What people are saying - Write a review
We haven't found any reviews in the usual places.
Other editions - View all
advantage Advocate affairs ambition ancient Andrew's appeared army Assembly authority barons bestowed Cardinal character Charles church church of Scotland clergy conduct court crown Crown Matrimonial danger David Hume death dignity Duke Duke of Albany Earl Earl of Angus Earl of Arran Earl of Lennox ecclesiastical Edinburgh endeavoured England English established Europe execution faction favour former France French friends genius hands Henry historians History of Scotland honour house of Guise Hume influence interest James judge judgment King King's kingdom land laws less letter liberty lords of articles manner Mary Mary of Guise ment merit ministers monarchs nation natural nobility nobles obliged occasion opinion parliament party period person possessed present Prince Protestant Queen Regent racters Reformation reign religion rendered respect Robert Robertson Scots Scottish sentiments society spirit success tion treaty utmost vassals vigour writing zeal
Page 321 - ... sack Leith, and burn and subvert it, and all the rest, putting man, woman, and child, to fire and sword, without exception, when any resistance shall be made against you ; and this done, pass over to the...
Page 253 - The proper distinction in the use of these particles, is elegantly marked in a passage of Dr. Robertson's History of Scotland. When one of the old Scottish kings was making an inquiry into the tenure by which his nobles held their lands, they started up, and drew their swords : " By these," said they, " we acquired our lands, and with these we will defend them.
Page 71 - I have, however, suf" fered my gratitude to lie under some suspicion, " by delaying my acknowledgment of so great a " favour. But my delay was only to render my " obligation to you more complete, and "my " thanks, if possible, more merited. The close " of the session brought a great deal of very " troublesome, though not important business " on me at once. I could not go through your " work at one breath at that time, though I have " done it since. I am now enabled to thank you,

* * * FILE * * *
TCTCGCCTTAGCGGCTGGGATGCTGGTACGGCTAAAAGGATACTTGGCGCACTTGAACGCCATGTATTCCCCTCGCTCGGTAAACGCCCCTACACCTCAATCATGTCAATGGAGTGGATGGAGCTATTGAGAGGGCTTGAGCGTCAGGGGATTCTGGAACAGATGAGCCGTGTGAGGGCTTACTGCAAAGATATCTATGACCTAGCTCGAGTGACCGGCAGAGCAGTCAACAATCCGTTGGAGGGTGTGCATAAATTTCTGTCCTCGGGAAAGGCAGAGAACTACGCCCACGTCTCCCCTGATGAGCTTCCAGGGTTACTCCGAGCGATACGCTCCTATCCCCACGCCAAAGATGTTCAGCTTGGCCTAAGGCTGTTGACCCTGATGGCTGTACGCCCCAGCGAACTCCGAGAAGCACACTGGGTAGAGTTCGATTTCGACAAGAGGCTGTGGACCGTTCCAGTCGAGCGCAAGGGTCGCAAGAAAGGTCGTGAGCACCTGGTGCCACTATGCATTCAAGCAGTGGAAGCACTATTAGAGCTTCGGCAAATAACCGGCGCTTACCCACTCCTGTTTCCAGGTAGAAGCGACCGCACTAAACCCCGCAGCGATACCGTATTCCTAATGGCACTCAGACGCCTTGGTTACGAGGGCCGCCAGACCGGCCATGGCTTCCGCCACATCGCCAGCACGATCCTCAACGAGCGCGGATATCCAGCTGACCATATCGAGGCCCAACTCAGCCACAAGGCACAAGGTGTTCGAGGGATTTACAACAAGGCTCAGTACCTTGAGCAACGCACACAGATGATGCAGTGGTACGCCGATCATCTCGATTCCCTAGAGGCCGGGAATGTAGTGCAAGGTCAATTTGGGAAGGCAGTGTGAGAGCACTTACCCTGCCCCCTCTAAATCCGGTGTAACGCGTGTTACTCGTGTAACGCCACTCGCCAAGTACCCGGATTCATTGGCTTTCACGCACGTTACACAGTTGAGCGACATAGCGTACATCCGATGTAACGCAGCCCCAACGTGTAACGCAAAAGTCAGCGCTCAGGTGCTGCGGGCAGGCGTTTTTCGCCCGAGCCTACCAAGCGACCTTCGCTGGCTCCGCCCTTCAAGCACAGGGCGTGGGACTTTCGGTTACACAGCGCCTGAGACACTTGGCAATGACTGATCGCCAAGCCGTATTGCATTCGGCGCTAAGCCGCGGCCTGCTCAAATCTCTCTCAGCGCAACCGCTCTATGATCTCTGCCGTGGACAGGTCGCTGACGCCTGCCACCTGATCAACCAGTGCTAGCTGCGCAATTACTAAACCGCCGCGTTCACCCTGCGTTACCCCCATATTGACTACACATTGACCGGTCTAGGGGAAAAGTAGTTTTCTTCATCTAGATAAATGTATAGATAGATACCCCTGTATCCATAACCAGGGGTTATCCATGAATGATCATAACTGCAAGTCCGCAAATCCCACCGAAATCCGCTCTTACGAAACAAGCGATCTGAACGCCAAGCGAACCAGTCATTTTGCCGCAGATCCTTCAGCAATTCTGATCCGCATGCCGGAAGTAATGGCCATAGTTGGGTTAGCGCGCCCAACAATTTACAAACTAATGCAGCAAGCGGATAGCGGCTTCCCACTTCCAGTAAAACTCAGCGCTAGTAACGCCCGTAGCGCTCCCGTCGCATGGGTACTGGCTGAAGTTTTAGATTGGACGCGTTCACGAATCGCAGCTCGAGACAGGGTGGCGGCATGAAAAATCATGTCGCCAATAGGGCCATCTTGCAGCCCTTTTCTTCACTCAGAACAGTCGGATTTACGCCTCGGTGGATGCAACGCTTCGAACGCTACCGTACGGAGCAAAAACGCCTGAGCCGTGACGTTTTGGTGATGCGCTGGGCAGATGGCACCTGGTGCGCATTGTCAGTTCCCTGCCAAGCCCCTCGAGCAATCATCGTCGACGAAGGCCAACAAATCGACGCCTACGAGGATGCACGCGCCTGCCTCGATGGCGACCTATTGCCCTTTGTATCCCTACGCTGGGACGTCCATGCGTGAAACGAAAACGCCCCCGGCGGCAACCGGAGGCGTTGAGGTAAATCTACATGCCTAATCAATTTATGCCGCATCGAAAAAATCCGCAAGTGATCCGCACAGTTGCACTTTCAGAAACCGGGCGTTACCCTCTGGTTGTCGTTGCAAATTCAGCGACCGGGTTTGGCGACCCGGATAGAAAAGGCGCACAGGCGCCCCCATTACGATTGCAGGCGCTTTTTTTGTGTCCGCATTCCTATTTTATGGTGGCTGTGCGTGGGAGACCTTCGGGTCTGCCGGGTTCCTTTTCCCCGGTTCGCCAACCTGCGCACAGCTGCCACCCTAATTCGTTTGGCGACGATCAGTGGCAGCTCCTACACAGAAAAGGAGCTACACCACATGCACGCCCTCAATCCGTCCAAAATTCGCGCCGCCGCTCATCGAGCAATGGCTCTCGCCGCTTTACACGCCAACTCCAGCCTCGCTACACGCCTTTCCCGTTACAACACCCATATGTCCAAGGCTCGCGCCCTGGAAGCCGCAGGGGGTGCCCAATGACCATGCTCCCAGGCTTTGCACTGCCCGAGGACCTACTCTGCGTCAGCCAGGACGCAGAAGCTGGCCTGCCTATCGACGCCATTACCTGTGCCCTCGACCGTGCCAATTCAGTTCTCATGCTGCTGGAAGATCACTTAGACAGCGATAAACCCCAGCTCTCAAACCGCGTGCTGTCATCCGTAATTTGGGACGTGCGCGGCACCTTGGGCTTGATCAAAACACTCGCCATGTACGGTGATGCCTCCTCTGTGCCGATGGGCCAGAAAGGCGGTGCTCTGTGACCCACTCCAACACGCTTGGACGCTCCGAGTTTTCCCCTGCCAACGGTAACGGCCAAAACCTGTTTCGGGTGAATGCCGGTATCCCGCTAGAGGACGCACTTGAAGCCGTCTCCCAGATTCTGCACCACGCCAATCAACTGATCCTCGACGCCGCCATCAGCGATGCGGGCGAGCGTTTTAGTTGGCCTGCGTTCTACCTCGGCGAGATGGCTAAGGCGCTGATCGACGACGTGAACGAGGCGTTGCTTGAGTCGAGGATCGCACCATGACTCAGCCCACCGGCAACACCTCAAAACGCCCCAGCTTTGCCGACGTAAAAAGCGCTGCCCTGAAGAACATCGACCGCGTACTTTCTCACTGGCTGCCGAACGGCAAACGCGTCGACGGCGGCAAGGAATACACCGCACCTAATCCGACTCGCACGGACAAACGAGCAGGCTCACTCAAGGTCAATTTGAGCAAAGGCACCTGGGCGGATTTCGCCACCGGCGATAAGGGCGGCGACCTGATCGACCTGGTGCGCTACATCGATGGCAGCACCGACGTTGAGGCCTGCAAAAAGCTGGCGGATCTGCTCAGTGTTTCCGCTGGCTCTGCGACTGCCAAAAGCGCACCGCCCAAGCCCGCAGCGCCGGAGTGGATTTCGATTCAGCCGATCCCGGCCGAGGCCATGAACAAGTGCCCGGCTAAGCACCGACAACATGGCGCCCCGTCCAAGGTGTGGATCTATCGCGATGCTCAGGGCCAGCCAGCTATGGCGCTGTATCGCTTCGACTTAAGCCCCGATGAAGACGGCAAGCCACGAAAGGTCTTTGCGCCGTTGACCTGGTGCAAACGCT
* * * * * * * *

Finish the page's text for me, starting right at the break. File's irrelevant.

Page 71 - I could not go through your work at one breath at that time, though I have done it since. I am now enabled to thank you, not only for the honour you have done me, but for the great satisfaction, and the infinite variety and compass of instruction, I have received from your incomparable work. Every thing has been done which was so naturally to be expected from the author of the History of Scotland, and of the Age of Charles the Fifth.
Page 72 - History, from its comparative youth, is but a poor instructor. When the Egyptians called the Greeks children in antiquities, we may well call them children ; and so we may call all those nations which were able to trace the progress of society only within their own limits. But now the great map of mankind is...
Page 51 - Quin ubi se a vulgo et scena in secreta remorant Virtus Scipiadae et mitis sapientia Laeli, Nugari cum illo et discincti ludere, donee Decoqueretur olus, soliti.
Page 22 - I have either heard in its favour, or been told of, I should fill my letter with a list of names. Mallet told me that he was sure, there was no Englishman capable of composing such a work. The town will have it that you was educated at Oxford, thinking it impossible for a mere untravelled Scotchman to produce such language.
Page 98 - One is also plagued with his notes, according to the present method of printing the book. When a note is announced you turn to the end of the volume, and there you often find nothing but a reference to an authority. All these authorities ought only to be printed at the margin or the bottom of the page.
Page 83 - O honour instantly, that would be the most desirable issue. This, however, I take to be now impossible; and I will venture to foretel, that if our leaders do not at once exert the power of the British empire in its full force, the struggle will be long, dubious, and disgraceful.